Kenya’s relative immunity to the commodity cycle and business-friendly environment has resulted in high levels of investor confidence compared to other regions on the continent.
Listed equity performance over the last five years, based on US dollar returns of the major African markets, highlight significant differences in performance. From 2014 to mid-2016 African stock markets failed to grow, largely due to decreasing commodity prices and a flight to safety from global investors. In 2015 the region saw the lowest recorded growth rate since 1998. The last quarter of 2016 heralded in the start of the African equity recovery.
Kenya stands out as Africa’s overall winner
Kenya stands out as Africa’s overall winner. The country’s relative immunity to the commodity cycle, business-friendly environment and the continued integration of the East African Union, has resulted in relatively high levels of investor confidence when compared to other regions in the continent. These returns, however, still only represent a compounded annual return of 10% in US dollar terms.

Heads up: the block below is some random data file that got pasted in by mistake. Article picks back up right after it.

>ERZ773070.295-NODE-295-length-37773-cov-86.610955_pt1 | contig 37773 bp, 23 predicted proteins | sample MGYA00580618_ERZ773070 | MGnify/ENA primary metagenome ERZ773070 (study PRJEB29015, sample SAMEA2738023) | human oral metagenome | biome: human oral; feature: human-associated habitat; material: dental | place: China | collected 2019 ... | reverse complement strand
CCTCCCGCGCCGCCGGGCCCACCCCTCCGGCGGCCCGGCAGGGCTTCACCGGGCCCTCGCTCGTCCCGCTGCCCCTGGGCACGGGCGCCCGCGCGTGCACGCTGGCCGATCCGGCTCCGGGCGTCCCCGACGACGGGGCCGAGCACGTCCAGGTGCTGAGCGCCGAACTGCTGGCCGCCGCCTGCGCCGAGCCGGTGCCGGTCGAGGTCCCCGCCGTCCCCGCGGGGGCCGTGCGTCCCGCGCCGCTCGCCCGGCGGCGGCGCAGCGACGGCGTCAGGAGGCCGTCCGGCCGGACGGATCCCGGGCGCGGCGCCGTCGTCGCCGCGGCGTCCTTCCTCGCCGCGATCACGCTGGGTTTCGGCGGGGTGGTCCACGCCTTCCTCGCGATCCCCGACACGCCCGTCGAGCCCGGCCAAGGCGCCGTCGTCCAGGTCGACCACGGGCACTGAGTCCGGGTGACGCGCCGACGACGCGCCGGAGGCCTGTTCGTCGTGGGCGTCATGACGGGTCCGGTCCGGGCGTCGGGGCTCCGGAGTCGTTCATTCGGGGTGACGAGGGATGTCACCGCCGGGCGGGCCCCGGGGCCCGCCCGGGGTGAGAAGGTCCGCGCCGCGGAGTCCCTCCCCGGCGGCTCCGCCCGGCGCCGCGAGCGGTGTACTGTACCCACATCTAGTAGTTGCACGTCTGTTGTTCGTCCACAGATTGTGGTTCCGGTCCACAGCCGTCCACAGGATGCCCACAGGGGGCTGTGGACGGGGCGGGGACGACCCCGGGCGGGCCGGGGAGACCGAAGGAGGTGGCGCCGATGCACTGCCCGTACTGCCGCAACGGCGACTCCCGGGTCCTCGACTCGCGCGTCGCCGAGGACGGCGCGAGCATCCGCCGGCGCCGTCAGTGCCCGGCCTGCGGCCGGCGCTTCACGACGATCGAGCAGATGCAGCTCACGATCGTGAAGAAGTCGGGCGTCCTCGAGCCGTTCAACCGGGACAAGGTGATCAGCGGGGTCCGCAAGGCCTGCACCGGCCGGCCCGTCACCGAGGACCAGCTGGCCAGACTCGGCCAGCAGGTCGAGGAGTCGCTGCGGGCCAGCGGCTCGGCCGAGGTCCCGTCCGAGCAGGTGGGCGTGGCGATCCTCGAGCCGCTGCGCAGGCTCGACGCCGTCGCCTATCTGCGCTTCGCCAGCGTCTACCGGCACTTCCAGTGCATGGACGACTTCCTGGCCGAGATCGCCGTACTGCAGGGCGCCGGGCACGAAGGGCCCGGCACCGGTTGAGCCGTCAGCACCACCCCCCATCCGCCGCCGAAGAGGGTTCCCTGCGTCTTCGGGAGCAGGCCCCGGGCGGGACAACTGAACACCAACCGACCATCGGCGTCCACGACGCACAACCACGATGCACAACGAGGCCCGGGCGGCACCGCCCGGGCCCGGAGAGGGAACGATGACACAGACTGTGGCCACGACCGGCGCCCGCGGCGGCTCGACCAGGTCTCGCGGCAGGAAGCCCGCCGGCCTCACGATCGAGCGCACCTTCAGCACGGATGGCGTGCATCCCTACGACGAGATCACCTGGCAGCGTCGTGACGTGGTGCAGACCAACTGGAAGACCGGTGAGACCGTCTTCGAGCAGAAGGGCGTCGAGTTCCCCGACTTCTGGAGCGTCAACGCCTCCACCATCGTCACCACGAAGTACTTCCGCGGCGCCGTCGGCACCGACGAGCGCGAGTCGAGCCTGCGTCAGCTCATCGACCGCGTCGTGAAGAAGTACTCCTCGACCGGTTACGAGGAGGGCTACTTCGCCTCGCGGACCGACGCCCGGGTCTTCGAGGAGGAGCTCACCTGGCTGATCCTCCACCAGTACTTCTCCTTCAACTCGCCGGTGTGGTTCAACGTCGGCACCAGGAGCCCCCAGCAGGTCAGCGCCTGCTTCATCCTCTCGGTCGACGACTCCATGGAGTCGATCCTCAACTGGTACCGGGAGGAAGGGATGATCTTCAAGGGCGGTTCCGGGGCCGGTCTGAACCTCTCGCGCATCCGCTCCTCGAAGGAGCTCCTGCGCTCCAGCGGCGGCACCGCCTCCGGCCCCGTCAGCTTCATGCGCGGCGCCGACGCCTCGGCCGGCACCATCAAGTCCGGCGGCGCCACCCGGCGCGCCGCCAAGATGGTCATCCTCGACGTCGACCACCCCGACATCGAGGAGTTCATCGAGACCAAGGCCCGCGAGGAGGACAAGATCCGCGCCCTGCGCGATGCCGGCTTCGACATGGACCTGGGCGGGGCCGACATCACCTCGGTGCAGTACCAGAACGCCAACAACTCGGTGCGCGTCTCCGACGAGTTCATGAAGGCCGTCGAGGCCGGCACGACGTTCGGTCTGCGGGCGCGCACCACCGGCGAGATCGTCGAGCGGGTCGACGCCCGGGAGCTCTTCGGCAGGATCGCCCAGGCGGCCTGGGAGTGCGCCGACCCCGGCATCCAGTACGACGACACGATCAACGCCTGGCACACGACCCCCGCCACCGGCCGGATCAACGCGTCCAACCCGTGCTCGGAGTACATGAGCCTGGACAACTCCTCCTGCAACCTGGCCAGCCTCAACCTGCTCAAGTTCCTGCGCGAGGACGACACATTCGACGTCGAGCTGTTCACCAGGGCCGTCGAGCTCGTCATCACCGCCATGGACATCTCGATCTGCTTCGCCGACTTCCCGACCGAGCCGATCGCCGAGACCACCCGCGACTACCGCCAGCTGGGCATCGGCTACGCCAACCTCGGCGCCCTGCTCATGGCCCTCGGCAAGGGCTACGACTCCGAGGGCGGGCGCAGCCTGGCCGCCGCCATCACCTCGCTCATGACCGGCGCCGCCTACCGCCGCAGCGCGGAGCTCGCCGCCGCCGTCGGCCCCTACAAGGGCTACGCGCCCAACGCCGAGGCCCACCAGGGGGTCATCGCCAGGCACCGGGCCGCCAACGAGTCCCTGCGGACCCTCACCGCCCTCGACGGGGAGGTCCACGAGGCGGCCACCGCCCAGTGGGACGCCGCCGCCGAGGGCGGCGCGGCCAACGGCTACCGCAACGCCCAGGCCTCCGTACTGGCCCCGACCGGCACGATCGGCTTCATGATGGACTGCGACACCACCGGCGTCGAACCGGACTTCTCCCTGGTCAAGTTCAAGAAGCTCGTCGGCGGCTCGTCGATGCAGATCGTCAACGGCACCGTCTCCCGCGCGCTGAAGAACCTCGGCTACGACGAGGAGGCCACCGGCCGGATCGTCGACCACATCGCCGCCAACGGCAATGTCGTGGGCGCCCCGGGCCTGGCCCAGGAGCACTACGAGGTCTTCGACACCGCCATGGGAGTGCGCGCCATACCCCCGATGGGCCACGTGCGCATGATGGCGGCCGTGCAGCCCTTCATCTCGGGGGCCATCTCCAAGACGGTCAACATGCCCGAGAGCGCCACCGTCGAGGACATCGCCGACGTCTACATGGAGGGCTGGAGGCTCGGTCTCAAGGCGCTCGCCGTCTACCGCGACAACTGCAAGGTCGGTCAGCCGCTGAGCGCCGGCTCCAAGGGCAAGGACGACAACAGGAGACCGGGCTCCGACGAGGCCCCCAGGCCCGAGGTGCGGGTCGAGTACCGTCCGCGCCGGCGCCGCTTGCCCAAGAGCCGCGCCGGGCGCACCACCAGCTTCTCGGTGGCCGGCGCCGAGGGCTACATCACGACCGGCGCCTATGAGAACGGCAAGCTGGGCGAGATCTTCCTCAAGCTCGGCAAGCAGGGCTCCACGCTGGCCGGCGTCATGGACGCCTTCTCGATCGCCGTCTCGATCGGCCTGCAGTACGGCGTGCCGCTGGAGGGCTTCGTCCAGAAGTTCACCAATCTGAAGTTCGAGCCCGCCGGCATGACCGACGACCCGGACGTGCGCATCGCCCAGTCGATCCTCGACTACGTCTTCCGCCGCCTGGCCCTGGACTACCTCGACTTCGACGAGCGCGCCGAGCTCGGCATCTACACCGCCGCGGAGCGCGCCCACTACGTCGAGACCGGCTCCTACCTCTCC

While the other exchanges on the continent currently have recovered their pre-commodity crisis value, the Nigerian exchange still lags behind. The relative severity and longer lasting impact of the crisis on the Nigerian economy, as well as concerns of the lack of structural reform in the economy has kept asset prices depressed.